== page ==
I was heartbroken and angry but horse riding and medieval poetry revealed the quest I was on
This April, I will be older than my elder sister Nell. She died of cancer in December 2019. She was 46 when she died, two years older than me. This year I will be 47. Nell will always be 46. Writing “Nell died” still disturbs me as it did in the months after her death. She was my older sister. She wasn’t supposed to die. As little girls we learned to talk lying in beds beside one another. We sat in the same bath water, shared the same toothbrush, wore the same knickers, fought over the same toys.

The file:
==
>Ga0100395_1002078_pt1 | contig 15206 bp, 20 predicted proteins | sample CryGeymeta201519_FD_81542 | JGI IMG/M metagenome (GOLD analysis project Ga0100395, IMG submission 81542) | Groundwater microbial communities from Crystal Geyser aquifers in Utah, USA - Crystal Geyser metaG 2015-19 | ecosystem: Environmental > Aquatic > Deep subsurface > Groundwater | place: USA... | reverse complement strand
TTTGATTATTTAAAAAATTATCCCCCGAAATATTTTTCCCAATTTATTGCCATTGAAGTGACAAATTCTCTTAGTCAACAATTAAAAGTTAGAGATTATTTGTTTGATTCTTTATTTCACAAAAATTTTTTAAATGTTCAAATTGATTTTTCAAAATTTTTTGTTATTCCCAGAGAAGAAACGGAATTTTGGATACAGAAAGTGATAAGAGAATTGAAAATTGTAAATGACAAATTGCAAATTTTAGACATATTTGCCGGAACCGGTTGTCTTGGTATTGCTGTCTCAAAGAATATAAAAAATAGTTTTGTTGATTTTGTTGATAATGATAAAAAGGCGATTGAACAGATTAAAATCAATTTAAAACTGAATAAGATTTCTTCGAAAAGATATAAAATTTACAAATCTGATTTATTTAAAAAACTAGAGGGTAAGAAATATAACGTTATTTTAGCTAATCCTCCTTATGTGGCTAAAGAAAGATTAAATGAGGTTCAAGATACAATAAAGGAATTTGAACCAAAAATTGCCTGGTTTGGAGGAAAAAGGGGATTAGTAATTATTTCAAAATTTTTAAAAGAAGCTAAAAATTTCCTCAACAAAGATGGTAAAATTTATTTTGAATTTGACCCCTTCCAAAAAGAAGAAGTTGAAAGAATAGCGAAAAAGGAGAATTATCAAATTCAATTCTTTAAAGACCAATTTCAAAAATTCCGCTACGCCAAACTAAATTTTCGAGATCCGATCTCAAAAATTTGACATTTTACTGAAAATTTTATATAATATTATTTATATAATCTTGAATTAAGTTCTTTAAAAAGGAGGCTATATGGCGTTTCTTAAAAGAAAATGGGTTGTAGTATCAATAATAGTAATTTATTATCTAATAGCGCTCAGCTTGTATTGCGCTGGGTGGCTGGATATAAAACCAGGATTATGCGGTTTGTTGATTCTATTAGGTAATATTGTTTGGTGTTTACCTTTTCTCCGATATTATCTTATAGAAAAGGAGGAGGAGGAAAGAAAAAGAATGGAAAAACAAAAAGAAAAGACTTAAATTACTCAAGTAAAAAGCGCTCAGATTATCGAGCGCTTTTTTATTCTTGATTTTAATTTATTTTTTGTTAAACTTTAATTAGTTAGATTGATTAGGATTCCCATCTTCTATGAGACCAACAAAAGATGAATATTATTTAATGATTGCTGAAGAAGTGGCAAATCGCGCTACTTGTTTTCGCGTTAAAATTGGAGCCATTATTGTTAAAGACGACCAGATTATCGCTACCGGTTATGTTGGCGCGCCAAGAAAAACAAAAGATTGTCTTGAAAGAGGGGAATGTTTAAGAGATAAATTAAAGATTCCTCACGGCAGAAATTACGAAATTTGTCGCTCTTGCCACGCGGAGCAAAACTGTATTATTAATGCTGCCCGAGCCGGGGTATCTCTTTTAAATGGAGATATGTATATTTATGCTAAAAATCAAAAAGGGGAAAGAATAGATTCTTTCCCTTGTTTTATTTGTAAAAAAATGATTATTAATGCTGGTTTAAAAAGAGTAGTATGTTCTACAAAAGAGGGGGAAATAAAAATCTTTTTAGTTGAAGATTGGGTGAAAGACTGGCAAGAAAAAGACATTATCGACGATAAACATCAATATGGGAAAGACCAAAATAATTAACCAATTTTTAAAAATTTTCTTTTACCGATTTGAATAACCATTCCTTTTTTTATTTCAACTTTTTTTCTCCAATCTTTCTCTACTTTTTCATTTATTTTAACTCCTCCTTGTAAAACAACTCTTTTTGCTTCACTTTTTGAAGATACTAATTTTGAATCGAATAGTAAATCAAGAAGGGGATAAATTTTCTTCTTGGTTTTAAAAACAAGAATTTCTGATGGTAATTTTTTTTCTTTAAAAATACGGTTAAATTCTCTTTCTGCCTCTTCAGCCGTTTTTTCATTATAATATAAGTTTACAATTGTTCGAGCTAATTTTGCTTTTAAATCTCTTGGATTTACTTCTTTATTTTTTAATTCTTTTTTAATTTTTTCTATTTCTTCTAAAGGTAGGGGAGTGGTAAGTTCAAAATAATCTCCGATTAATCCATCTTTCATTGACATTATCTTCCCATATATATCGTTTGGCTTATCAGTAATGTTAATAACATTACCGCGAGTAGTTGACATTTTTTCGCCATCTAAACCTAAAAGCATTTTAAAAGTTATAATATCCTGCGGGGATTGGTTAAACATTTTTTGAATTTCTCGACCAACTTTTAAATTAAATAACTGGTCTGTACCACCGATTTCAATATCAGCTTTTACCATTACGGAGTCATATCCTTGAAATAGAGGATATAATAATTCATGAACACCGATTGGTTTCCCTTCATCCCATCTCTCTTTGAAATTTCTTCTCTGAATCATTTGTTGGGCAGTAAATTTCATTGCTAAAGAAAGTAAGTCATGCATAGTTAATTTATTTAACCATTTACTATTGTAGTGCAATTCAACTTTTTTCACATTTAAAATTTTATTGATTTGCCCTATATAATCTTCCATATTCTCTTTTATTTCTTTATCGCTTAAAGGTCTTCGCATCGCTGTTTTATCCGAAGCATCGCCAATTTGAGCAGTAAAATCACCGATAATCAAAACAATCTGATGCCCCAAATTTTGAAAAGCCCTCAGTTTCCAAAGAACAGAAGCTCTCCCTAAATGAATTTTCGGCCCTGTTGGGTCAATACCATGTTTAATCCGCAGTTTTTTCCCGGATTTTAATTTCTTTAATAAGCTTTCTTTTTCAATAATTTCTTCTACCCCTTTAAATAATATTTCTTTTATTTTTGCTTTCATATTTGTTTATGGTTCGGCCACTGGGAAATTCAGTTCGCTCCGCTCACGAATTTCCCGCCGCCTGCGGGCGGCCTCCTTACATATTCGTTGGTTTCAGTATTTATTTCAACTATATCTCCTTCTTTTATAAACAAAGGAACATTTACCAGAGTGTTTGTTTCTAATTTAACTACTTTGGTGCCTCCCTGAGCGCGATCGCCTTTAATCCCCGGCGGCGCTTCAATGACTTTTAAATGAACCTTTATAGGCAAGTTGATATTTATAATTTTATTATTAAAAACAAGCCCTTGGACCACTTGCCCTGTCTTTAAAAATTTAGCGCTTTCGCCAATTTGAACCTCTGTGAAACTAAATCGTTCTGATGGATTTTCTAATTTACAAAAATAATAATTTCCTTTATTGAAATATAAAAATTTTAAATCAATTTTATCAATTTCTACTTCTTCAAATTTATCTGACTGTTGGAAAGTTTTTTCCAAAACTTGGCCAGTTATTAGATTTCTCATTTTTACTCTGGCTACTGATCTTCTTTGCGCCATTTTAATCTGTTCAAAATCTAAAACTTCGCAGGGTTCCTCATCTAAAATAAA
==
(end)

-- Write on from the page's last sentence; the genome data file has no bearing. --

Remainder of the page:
Her prognosis had been good. Days before her death, we were told she had years – maybe as many as 10 of them – to live. I didn’t think about death; I didn’t want to let it jinx anything by letting its shape enter my consciousness. Ten days later, I was in a hospital room with Nell and our father when a consultant knelt by her bed and told her she had a day to live. I wanted to tell death to stop, to block it from entering the room, to scream at death that I wasn’t ready for it to take her from me. But death when it comes, is unstoppable. So I stood by her bed with her as death came into the room and did its thing.